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United States District Court, Southern District of California

January 21, 1999


The opinion of the court was delivered by: Brewster, Senior District Judge.


On September 11, 1998, Plaintiff William L. Thiele ("THIELE") filed a Motion for Reconsideration of this Court's April 8, 1998 Order compelling arbitration of his claims. He argues that new case law requires the invalidation of his purported arbitration agreement and that a change in Defendant's policy, resulting from an Illinois lawsuit, also invalidates this agreement. Defendant Merrill Lynch ("ML") disagrees, characterizing Thiele's Motion to Reconsider as an attempt to reargue the Motion to Compel Arbitration.

I. Background

Thiele worked as a financial consultant for ML from 1972 until 1996. At the start of his employment at ML, Thiele executed a New York Stock Exchange ("NYSE") Form Re-1 to register him as a securities representative with the NYSE. The Form Plaintiff signed contains a compulsory arbitration clause:

  I agree that any controversy between me and any
  member or member organization or affiliate or
  subsidiary thereof arising out of my employment or
  the termination of my employment shall be settled by
  arbitration at the instance of any such party in
  accordance with the arbitration procedure prescribed
  in the Constitution and rules then obtaining of the
  New York Stock Exchange.

Form RE-1 ¶ 31(j).

Moreover, during his employment at ML, on at least July 22, 1981, July 11, 1989, October 26, 1994, and July 25, 1995, Plaintiff executed a "Form U-,4" as required, to register himself in additional states. The Form U-4 applications contain compulsory arbitration clauses:

  I agree to arbitrate any dispute, claim or
  controversy that may arise between me and my firm, or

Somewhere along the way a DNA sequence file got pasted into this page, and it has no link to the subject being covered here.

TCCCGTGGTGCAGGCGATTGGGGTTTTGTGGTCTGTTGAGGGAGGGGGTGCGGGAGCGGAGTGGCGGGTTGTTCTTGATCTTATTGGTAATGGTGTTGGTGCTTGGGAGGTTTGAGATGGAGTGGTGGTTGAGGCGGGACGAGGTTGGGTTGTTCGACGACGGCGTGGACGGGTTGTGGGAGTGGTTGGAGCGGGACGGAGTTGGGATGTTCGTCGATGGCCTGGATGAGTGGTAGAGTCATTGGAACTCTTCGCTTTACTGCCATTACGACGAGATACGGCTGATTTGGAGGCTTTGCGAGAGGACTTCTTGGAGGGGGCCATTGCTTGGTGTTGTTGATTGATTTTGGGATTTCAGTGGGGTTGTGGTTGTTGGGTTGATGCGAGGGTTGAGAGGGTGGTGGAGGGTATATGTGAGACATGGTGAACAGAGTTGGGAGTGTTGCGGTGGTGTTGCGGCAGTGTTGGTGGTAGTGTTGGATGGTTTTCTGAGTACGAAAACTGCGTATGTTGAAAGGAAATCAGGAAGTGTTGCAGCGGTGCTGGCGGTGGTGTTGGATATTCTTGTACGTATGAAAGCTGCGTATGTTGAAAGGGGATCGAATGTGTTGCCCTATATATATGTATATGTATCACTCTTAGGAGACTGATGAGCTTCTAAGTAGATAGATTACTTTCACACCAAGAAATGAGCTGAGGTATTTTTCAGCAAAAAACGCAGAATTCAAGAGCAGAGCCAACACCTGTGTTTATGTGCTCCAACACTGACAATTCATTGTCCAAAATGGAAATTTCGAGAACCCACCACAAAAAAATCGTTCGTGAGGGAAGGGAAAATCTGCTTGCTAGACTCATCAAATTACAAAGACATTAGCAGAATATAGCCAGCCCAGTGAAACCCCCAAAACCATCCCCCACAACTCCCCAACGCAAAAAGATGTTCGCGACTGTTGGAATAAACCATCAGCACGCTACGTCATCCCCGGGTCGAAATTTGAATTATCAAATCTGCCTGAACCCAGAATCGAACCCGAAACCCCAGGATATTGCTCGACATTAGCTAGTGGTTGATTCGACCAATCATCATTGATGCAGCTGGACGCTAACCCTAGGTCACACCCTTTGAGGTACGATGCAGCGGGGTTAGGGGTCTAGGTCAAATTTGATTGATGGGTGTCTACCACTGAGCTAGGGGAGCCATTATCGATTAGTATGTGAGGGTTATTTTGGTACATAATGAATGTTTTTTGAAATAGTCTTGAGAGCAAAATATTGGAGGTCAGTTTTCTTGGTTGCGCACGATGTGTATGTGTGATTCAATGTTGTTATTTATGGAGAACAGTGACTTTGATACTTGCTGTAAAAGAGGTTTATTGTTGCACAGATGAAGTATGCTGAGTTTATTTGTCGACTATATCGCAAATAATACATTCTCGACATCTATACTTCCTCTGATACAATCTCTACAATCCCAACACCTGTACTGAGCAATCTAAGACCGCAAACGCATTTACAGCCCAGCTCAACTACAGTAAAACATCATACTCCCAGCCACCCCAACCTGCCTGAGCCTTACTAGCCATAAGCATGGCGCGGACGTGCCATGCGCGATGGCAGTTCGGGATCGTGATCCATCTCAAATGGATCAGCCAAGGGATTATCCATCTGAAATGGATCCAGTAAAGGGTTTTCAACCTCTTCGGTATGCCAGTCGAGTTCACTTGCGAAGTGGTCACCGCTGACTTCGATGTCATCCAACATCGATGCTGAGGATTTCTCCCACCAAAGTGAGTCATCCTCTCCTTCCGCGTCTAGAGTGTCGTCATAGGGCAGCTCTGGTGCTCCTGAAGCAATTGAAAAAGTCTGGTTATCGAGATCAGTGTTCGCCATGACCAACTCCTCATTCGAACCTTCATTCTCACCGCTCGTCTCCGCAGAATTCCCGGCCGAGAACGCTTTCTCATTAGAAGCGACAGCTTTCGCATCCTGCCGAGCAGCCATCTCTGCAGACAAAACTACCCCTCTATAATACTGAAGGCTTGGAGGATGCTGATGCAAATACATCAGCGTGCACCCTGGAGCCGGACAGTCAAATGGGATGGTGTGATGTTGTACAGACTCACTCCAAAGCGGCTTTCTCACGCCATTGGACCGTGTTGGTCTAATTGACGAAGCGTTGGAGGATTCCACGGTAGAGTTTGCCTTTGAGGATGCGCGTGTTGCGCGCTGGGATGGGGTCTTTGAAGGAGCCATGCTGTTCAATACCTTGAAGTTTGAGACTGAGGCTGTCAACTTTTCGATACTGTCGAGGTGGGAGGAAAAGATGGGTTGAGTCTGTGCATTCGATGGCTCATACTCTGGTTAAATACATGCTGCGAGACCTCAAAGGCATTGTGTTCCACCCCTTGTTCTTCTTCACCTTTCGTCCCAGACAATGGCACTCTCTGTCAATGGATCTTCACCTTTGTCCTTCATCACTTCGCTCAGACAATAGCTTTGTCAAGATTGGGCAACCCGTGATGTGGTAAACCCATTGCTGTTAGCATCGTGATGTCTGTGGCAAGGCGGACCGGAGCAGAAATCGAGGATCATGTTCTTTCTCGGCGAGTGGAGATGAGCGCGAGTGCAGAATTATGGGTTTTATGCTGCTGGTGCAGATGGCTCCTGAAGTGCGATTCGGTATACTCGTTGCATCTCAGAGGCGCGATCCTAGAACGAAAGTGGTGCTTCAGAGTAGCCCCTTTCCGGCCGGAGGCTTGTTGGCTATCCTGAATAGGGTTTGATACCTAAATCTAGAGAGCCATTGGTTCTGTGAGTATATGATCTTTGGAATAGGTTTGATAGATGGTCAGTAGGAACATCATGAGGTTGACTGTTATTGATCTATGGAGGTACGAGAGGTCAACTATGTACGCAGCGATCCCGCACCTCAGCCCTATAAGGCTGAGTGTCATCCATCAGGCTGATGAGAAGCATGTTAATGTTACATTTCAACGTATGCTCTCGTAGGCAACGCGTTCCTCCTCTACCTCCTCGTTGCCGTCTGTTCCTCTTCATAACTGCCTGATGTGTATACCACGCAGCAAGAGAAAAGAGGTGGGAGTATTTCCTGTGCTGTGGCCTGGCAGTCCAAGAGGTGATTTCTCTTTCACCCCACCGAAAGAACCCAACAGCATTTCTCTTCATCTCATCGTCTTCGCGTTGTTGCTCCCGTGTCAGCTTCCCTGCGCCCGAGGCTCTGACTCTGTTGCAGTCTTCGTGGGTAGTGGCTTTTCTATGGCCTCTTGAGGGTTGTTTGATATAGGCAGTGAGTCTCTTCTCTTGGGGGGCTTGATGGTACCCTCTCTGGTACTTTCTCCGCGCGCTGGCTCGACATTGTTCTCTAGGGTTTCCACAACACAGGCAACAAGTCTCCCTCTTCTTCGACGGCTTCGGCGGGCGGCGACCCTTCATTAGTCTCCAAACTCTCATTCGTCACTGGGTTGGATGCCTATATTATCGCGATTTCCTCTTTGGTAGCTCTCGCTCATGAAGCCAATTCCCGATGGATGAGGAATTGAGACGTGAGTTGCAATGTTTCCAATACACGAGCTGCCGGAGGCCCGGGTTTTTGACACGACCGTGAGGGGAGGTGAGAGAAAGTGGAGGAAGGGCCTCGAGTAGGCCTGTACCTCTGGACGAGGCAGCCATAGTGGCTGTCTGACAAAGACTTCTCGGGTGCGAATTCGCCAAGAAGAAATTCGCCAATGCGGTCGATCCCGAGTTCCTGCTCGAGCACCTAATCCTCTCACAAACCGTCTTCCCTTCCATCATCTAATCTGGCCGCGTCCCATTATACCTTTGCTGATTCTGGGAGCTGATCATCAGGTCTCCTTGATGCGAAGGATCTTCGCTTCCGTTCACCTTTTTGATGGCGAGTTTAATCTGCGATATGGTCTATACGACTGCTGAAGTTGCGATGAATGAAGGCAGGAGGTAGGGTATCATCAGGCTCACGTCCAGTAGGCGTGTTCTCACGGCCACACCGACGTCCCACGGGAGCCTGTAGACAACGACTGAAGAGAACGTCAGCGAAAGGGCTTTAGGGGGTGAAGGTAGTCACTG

a customer, or any other person, that is required to
  be arbitrated under the rules, constitutions, or
  by-laws of the organizations with which I register,
  as indicated in Item 10 as may be amended from time
  to time and that any arbitration award rendered
  against me may be entered as a judgment

  in any court of competent jurisdiction.

Form U-4, ¶ 5.

Defendant discharged Plaintiff on December 26, 1996. On October 21, 1997, Plaintiff filed a complaint with this Court alleging (1) age discrimination in violation of the federal Age Discrimination in Employment Act ("ADEA"), 29 U.S.C. § 621-634, and the California Fair Employment and Housing Act ("FEHA"), Cal. Gov.Code §§ 12900-12996 (Deering 1982); (2) termination in violation of public policy; (3) breach of implied employment contract; and (4) tortious interference with prospective advantage. On April 8, 1998, upon motion by Defendant, and pursuant to the contractual agreements between the Parties, this Court ordered the Parties to submit their claims to arbitration. Plaintiff now asks for reconsideration of that Order.

II. Analysis

A. Standard of Law

The Federal Rules of Civil Procedure provide this Court with the grounds to hear a motion for reconsideration of a previous order:

  On motion and upon such terms as are just, the court
  may relieve a party or a party's legal representative
  from a final judgment, order, or proceeding for the
  following reasons: (1) mistake, inadvertence,
  surprise, or excusable neglect; (2) newly discovered
  evidence which by due diligence could not have been
  discovered in time to move for a new trial under Rule
  59(b); (3) fraud . . ., misrepresentation, or other
  misconduct of an adverse party; (4) the judgment is
  void; (5) the judgment has been satisfied, released,
  or discharged, or a prior judgment upon which it is
  based has been reversed or otherwise vacated, or it
  is no longer equitable that the judgment should have
  prospective application; or (6) any other reason
  justifying relief from the operation of the judgment.

Fed.R.Civ.P. 60(b). Reconsideration is appropriate "if the district court (1) is presented with newly discovered evidence, (2) committed clear error or the initial decision was manifestly unjust, or (3) if there is an intervening change in controlling law." School Dist. No. 1J. Multnomah County, Or. v. ACandS, Inc., 5 F.3d 1255, 1262 (9th Cir. 1993).

B. Grounds for Reconsideration

Thiele argues that he is entitled to reconsideration of the Court's April 8, 1998 Order on two grounds: (1) there has been an intervening change in law; (2) there has been a change in NYSE and ML rules and policies. The Court declines to grant reconsideration on these grounds, but does grant reconsideration on other grounds.